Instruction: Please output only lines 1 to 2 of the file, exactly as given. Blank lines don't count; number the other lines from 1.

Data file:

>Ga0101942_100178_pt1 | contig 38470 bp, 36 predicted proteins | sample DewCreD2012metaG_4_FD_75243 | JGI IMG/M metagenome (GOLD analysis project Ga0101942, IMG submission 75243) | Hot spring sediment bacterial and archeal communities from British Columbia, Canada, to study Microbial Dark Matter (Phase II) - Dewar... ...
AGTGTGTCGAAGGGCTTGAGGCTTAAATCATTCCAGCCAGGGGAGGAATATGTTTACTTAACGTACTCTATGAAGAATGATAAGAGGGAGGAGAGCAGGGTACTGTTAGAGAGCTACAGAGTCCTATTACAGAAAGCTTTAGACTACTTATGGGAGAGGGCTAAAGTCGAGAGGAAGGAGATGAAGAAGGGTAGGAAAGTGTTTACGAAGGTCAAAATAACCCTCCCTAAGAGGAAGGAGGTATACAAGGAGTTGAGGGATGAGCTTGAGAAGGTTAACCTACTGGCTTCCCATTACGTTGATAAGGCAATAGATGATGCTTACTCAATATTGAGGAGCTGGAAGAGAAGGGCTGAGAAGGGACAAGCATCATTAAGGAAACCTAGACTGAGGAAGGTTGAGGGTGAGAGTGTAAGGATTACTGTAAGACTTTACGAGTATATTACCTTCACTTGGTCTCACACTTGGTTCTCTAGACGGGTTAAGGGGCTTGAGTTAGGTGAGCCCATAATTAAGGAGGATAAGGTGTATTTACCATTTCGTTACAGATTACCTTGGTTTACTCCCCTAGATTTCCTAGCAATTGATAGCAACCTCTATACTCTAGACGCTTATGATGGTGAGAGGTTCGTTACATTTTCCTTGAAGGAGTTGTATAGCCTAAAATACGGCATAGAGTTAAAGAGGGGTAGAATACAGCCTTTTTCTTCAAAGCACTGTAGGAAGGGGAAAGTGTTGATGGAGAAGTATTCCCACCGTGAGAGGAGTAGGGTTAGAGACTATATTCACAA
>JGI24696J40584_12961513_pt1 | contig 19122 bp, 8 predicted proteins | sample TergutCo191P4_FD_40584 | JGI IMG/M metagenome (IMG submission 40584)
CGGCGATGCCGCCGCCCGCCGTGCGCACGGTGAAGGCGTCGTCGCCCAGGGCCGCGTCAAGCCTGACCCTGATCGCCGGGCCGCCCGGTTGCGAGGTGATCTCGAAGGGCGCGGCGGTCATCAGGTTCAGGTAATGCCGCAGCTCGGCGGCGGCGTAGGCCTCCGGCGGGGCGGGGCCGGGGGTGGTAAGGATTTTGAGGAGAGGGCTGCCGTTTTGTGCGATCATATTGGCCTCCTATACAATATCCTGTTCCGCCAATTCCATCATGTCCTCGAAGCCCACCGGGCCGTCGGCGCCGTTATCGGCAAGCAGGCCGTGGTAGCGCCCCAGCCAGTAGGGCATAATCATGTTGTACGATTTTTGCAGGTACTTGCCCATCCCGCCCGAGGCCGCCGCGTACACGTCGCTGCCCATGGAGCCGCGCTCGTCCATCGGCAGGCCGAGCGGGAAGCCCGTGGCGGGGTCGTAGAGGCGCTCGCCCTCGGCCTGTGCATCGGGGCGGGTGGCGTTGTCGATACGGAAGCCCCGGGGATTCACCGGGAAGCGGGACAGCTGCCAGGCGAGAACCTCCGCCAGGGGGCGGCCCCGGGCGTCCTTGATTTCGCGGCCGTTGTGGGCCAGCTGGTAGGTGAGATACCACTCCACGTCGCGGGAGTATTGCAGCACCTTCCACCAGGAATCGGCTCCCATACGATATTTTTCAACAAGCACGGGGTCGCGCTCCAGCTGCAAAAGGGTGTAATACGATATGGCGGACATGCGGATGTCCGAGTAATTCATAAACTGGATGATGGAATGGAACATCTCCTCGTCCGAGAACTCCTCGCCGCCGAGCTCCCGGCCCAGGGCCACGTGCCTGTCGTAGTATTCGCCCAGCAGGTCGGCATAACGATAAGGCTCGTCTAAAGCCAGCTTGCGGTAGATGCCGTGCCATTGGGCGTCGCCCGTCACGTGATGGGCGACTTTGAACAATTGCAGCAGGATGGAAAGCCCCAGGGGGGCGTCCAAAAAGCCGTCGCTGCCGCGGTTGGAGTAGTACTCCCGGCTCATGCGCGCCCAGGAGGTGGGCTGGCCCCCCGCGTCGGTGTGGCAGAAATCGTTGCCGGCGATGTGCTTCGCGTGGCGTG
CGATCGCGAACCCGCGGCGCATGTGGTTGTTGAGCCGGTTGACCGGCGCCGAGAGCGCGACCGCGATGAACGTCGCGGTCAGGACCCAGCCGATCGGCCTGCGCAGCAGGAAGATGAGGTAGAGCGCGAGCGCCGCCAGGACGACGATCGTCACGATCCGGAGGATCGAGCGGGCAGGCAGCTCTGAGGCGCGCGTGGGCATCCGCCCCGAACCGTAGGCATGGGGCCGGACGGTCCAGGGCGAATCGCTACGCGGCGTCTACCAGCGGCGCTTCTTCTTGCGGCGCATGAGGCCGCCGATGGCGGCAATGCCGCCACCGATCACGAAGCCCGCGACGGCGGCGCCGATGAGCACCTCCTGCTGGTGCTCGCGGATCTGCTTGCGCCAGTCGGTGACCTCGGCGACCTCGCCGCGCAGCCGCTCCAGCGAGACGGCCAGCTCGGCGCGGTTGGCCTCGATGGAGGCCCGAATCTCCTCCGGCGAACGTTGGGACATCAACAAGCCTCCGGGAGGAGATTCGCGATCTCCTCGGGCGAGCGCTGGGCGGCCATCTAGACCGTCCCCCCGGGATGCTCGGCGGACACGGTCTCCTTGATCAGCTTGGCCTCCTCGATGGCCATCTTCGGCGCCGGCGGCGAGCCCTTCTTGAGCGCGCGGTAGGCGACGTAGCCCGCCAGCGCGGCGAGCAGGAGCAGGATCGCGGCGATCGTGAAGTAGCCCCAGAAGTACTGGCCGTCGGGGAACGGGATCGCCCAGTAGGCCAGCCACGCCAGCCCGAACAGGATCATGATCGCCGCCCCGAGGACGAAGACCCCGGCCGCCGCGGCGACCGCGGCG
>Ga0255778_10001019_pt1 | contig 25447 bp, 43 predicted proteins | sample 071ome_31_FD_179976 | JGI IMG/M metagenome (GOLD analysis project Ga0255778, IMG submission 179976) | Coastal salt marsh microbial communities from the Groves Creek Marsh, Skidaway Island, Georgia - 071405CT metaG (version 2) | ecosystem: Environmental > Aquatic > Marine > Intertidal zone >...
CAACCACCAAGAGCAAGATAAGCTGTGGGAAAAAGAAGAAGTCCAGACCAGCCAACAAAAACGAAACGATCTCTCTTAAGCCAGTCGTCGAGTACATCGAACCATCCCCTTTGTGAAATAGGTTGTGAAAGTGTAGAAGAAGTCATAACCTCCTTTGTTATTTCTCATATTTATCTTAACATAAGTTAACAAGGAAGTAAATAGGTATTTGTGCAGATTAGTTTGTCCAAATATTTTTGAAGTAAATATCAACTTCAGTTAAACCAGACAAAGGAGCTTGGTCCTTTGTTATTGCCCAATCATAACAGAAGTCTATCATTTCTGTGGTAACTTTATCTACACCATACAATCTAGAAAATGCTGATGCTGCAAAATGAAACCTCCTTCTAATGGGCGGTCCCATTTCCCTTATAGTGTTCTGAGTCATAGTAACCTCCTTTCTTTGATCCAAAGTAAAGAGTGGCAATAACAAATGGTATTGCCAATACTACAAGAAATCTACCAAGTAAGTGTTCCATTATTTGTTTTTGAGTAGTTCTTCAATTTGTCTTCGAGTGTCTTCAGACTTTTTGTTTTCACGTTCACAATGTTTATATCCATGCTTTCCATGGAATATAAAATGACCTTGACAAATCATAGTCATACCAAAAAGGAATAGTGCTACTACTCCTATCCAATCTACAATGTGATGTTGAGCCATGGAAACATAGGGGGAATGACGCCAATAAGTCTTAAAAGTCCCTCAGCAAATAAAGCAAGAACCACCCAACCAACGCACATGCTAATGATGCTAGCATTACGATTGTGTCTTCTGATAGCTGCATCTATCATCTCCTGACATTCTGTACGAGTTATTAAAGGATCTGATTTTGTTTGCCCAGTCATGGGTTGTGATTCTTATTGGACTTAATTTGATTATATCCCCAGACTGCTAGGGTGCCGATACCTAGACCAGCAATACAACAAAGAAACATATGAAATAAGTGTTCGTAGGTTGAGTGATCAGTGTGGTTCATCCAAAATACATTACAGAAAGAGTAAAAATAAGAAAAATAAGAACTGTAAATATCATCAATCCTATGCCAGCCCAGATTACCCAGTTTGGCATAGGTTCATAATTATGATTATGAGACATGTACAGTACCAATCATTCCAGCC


>Ga0101942_100178_pt1 | contig 38470 bp, 36 predicted proteins | sample DewCreD2012metaG_4_FD_75243 | JGI IMG/M metagenome (GOLD analysis project Ga0101942, IMG submission 75243) | Hot spring sediment bacterial and archeal communities from British Columbia, Canada, to study Microbial Dark Matter (Phase II) - Dewar... ...
AGTGTGTCGAAGGGCTTGAGGCTTAAATCATTCCAGCCAGGGGAGGAATATGTTTACTTAACGTACTCTATGAAGAATGATAAGAGGGAGGAGAGCAGGGTACTGTTAGAGAGCTACAGAGTCCTATTACAGAAAGCTTTAGACTACTTATGGGAGAGGGCTAAAGTCGAGAGGAAGGAGATGAAGAAGGGTAGGAAAGTGTTTACGAAGGTCAAAATAACCCTCCCTAAGAGGAAGGAGGTATACAAGGAGTTGAGGGATGAGCTTGAGAAGGTTAACCTACTGGCTTCCCATTACGTTGATAAGGCAATAGATGATGCTTACTCAATATTGAGGAGCTGGAAGAGAAGGGCTGAGAAGGGACAAGCATCATTAAGGAAACCTAGACTGAGGAAGGTTGAGGGTGAGAGTGTAAGGATTACTGTAAGACTTTACGAGTATATTACCTTCACTTGGTCTCACACTTGGTTCTCTAGACGGGTTAAGGGGCTTGAGTTAGGTGAGCCCATAATTAAGGAGGATAAGGTGTATTTACCATTTCGTTACAGATTACCTTGGTTTACTCCCCTAGATTTCCTAGCAATTGATAGCAACCTCTATACTCTAGACGCTTATGATGGTGAGAGGTTCGTTACATTTTCCTTGAAGGAGTTGTATAGCCTAAAATACGGCATAGAGTTAAAGAGGGGTAGAATACAGCCTTTTTCTTCAAAGCACTGTAGGAAGGGGAAAGTGTTGATGGAGAAGTATTCCCACCGTGAGAGGAGTAGGGTTAGAGACTATATTCACAA